Apple mosaic virus (ApMV; family Bromoviridae, genus Ilarvirus) is one of the oldest and most economically important viruses of apples (Malus × domestica Borkh.) (1,3). Yield losses may vary from negligible to as much as 50%, depending on the affected cultivar. Although ApMV is found worldwide and occurs naturally in more than 65 plant species (1), it has not been reported to occur in Alaska. In July 2011, noticeably bright yellow mosaic leaves were observed on apple ‘Valentine’ and its rootstalk ‘Ranetka’ from an apple orchard in Wasilla, AK. Leaves were collected and assayed by reverse transcription (RT)-PCR using ApMV-specific primers (2) and total RNA extracted with buffer modifications to RNeasy Plant Mini Kit (Qiagen, Valencia, CA). Briefly, 50 mg of leaf tissue was ground in liquid nitrogen and 450 μl of SE buffer (0.14 M NaCl, 2 mM KCl, 2 mM KH2PO4, 8 mM Na2HPO4·2H2O [pH 7.4], 0.05% vol/vol Tween-20, 2% wt/vol polyvinylpyrrolidone 40, 0.2% wt/vol ovalbumin, 0.5% wt/vol bovine serum albumin, and 0.05% wt/vol sodium azide) was added, and after vigorous vortexing, 80 μl of the mixture was added to 400 μl of RLT buffer supplied by the kit and then processed as directed by the manufacturer (4). Direct sequencing of the predicted ~260-bp PCR product resulted in 97 to 98% nucleotide identities to ApMV accessions in GenBank when analyzed by BLAST. To determine the distribution and incidence of infection in the Wasilla orchard, all 118 apple trees (99 cultivars) were then sampled and assayed serologically by double-antibody sandwich-ELISA with ApMV antiserum according to the manufacturer's protocol (Agdia, Inc., Elkhart, IN). Apple ‘Geneva Early’ and the same ‘Valentine’ tree and its rootstock tested positive for ApMV by ELISA and RT-PCR. Strong diagnostic ApMV symptoms were not apparent on the infected ‘Geneva Early’, which is typical for most commercially grown apples. No leaves were available on the ‘Ranetka' rootstock of ApMV-infected ‘Geneva Early’ for virus indexing. An additional 21 apple trees with no symptoms from an orchard in Talkeetna, AK tested negative to ApMV by ELISA. Limited natural spread of ApMV to other plants may be by pollen and seed transmission. The most prevalent mode of transmission is from ApMV-infected rootstock and grafts. It is important to obtain new propagation plant material from certified virus tested nurseries and to avoid grafting plant material containing ApMV. To my knowledge, this is the first report of ApMV in Alaska.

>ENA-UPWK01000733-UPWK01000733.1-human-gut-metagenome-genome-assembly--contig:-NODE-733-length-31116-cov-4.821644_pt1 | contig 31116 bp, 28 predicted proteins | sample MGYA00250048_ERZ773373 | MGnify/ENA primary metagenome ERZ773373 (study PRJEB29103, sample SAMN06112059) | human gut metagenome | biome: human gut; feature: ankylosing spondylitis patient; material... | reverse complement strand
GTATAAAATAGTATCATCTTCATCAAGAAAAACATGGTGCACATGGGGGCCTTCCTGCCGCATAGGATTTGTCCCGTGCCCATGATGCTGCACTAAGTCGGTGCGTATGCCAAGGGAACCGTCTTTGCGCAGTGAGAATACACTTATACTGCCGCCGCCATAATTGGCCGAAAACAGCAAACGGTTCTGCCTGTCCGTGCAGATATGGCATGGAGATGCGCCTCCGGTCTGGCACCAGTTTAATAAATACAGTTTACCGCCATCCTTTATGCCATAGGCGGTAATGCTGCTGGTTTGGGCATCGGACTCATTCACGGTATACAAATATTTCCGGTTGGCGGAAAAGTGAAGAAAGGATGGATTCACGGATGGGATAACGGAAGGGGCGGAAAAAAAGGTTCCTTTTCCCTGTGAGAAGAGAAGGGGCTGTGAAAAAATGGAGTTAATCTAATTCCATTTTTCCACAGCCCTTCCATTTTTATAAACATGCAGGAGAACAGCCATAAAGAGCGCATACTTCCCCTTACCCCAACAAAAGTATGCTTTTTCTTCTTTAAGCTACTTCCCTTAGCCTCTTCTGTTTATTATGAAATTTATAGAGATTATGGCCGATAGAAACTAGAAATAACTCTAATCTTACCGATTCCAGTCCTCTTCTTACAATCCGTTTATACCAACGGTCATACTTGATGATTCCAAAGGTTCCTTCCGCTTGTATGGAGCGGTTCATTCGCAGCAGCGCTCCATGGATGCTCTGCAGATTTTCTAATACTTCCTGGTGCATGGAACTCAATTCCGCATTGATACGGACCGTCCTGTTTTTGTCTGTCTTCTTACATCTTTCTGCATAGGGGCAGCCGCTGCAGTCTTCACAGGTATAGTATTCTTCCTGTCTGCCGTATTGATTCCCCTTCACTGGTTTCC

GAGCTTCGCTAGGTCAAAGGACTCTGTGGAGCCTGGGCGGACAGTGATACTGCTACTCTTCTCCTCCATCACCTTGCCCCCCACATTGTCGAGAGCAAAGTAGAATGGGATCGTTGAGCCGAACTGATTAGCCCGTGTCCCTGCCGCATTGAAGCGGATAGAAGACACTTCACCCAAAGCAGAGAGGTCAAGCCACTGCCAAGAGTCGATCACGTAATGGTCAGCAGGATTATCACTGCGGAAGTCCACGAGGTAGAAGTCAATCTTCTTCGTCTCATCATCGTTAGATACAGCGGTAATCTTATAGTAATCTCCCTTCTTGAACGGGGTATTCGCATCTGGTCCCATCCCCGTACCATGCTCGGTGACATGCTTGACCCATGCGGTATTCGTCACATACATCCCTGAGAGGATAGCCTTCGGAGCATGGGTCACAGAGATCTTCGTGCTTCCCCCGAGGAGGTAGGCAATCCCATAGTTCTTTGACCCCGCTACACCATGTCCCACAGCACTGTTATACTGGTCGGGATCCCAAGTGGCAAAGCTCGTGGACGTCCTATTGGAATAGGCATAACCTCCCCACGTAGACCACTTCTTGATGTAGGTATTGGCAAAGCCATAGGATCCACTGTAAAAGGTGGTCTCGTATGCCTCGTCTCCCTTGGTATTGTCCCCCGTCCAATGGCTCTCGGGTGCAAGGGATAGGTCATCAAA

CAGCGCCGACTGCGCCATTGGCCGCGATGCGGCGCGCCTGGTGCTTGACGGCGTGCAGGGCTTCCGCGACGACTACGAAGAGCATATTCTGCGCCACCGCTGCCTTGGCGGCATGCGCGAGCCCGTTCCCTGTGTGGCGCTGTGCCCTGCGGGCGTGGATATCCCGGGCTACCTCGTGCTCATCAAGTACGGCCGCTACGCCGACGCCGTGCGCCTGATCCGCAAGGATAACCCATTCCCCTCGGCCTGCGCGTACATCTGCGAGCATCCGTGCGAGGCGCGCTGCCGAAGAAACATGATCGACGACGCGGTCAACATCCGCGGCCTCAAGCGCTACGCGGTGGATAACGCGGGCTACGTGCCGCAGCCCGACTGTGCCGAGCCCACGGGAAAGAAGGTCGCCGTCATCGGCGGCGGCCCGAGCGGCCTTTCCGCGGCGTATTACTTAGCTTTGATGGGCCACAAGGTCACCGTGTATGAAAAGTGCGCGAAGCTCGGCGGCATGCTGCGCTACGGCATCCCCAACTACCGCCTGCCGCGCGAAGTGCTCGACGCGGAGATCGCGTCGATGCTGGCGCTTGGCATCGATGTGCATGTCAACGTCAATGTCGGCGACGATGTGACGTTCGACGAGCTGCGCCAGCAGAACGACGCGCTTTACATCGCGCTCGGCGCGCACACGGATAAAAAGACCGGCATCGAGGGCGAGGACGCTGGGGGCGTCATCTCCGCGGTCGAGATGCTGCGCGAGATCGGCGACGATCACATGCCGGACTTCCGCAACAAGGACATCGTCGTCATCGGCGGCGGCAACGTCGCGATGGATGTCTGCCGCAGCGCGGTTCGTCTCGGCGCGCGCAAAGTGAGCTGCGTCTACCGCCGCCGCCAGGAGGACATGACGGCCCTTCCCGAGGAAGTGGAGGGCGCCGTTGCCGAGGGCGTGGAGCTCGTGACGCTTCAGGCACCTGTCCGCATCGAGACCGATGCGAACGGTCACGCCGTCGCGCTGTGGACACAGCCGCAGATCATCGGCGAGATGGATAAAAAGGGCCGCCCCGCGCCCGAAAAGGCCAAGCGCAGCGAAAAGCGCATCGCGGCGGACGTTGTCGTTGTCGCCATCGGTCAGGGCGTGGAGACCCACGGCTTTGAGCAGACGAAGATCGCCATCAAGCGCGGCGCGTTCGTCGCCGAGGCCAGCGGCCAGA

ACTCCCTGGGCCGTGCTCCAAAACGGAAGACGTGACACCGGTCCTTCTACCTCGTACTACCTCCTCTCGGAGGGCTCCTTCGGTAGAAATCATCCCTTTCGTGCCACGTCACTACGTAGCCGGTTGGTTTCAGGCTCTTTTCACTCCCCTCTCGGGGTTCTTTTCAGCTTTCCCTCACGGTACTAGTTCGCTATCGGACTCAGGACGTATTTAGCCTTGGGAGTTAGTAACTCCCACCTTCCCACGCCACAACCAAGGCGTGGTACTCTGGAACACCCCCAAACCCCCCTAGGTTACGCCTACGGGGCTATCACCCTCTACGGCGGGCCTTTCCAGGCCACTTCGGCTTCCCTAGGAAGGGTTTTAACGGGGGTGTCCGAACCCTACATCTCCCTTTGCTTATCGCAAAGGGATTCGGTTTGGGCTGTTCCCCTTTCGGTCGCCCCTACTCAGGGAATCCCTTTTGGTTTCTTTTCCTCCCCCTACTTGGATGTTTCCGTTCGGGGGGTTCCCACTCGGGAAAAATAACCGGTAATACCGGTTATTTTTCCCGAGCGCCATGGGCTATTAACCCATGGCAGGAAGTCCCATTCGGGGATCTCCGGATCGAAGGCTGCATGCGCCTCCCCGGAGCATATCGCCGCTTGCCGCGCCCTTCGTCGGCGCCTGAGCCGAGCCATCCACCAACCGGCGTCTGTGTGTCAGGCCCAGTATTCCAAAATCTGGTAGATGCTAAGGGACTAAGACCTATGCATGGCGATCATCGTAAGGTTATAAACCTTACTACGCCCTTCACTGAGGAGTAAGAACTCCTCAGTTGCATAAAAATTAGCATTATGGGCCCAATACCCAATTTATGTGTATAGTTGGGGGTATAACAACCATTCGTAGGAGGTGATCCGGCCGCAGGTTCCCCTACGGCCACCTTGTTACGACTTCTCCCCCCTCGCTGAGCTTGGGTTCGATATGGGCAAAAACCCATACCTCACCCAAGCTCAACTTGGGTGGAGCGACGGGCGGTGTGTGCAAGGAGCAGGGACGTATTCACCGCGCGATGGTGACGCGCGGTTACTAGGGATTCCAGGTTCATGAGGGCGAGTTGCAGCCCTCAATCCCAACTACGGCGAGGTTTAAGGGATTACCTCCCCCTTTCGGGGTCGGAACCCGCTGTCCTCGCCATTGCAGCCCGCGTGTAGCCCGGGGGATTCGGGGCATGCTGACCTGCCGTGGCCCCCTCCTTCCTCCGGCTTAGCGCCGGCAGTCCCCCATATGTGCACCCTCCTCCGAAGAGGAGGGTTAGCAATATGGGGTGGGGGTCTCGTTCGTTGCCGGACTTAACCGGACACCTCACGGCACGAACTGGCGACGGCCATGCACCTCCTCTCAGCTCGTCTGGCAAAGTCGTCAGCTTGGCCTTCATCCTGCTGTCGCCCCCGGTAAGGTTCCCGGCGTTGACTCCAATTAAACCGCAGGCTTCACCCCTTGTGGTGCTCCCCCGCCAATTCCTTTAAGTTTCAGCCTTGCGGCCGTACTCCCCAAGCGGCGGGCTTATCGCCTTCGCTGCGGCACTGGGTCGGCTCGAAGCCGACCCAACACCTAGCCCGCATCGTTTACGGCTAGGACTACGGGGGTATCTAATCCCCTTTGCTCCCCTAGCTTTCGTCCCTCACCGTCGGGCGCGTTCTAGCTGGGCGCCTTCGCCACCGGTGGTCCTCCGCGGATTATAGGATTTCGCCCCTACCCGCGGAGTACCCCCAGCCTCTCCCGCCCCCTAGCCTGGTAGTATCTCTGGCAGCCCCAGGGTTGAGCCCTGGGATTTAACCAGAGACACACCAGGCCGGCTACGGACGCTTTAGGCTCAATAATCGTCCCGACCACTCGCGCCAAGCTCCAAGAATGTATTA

References: (1) R. W. Fulton. No. 83. CMI/AAB Descriptions of Plant Viruses. 1972. (2) W. Menzel et al. J. Virol. Methods 99:81, 2002. (3) M. J. Roossinck et al. Virus Taxonomy. Eight Report of the International Committee on Taxonomy of Viruses, 1049, 2005. (4) J. Thompson et al. J. Virol. Methods 111:85, 2003.